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Remember always that you are just a visitor here

I am taking a week off to recharge before charging into my new role with Inn from the Cold.

Instead of my words, I am sharing words that inspired me this morning.

Read on! Live on! Shine on!

Zen Flash

Image may contain: one or more people, people standing, mountain, sky, outdoor and nature

 Remember always that you are just a visitor here, a traveler passing through. your stay is but short and the moment of your departure unknown.

None can live without toil and a craft that provides your needs is a blessing indeed. But if you toil without rest, fatigue and wearness will overtake you, and you will denied the joy that comes from labour’s end.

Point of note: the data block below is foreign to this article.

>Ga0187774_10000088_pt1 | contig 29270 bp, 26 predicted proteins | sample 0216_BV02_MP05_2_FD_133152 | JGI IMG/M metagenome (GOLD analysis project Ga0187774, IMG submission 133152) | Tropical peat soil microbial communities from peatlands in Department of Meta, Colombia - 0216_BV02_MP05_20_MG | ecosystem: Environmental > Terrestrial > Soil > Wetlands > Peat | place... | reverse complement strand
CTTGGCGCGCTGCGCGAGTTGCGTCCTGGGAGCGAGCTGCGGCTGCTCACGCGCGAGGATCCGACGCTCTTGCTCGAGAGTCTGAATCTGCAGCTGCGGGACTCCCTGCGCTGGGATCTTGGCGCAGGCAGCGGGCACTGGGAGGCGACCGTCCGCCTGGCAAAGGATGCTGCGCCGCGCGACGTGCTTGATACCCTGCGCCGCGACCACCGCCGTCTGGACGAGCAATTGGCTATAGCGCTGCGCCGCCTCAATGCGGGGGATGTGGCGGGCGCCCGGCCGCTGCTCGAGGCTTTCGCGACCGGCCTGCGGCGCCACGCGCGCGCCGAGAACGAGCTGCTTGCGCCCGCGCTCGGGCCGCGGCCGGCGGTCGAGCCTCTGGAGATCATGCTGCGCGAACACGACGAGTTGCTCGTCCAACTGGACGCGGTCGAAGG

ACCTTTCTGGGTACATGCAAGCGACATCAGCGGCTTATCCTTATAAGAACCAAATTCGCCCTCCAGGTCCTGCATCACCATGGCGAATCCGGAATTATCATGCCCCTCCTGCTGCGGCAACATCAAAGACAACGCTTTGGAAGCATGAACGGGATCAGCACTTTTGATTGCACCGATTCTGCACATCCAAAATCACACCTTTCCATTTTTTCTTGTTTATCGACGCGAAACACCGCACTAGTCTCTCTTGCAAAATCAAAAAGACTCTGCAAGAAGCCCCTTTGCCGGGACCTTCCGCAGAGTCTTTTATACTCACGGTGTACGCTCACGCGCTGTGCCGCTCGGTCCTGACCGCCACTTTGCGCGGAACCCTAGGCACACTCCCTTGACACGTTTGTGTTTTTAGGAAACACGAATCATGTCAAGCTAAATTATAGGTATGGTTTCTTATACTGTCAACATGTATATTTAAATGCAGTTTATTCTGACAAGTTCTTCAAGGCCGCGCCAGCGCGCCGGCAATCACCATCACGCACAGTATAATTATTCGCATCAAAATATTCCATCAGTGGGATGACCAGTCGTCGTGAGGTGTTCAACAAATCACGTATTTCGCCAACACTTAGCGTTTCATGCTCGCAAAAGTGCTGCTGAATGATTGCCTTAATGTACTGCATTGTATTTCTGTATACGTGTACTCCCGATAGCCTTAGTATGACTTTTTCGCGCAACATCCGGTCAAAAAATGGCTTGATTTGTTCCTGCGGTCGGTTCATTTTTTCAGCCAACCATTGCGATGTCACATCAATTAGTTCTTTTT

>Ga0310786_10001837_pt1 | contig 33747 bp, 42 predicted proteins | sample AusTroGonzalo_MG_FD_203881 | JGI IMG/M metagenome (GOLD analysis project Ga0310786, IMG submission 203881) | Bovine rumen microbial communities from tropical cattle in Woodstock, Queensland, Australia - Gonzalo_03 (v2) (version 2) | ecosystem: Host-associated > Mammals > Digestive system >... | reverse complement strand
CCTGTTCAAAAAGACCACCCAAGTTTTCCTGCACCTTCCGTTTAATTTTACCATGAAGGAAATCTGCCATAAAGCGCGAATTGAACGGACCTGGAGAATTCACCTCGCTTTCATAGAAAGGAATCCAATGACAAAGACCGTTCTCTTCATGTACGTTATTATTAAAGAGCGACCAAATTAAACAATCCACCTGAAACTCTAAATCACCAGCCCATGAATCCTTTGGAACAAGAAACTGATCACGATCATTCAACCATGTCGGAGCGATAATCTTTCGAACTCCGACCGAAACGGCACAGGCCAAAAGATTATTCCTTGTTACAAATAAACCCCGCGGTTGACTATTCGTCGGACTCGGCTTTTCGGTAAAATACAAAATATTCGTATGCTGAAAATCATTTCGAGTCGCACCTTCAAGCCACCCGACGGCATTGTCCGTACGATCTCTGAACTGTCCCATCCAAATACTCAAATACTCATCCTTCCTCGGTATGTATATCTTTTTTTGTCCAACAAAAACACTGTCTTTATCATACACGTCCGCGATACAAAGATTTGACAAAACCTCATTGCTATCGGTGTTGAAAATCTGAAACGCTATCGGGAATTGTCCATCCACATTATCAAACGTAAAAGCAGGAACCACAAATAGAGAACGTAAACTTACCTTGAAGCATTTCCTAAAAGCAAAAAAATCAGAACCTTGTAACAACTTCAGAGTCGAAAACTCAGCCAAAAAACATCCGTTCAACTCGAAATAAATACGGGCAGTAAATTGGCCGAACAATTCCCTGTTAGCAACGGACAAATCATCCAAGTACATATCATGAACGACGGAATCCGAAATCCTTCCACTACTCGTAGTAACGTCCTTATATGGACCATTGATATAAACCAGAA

Speak quietly and kindly and be not forward with either opinions or advice. If you talk much, this will make you deaf to what others say, and you should know that there are few so wise that they cannot learn from others.

Be near when help is needed, but far when praise and thanks are being offered.

Take small account of might, wealth and fame, for they soon pass and are forgotten. Instead, nurture love within you and strive to be a friend to…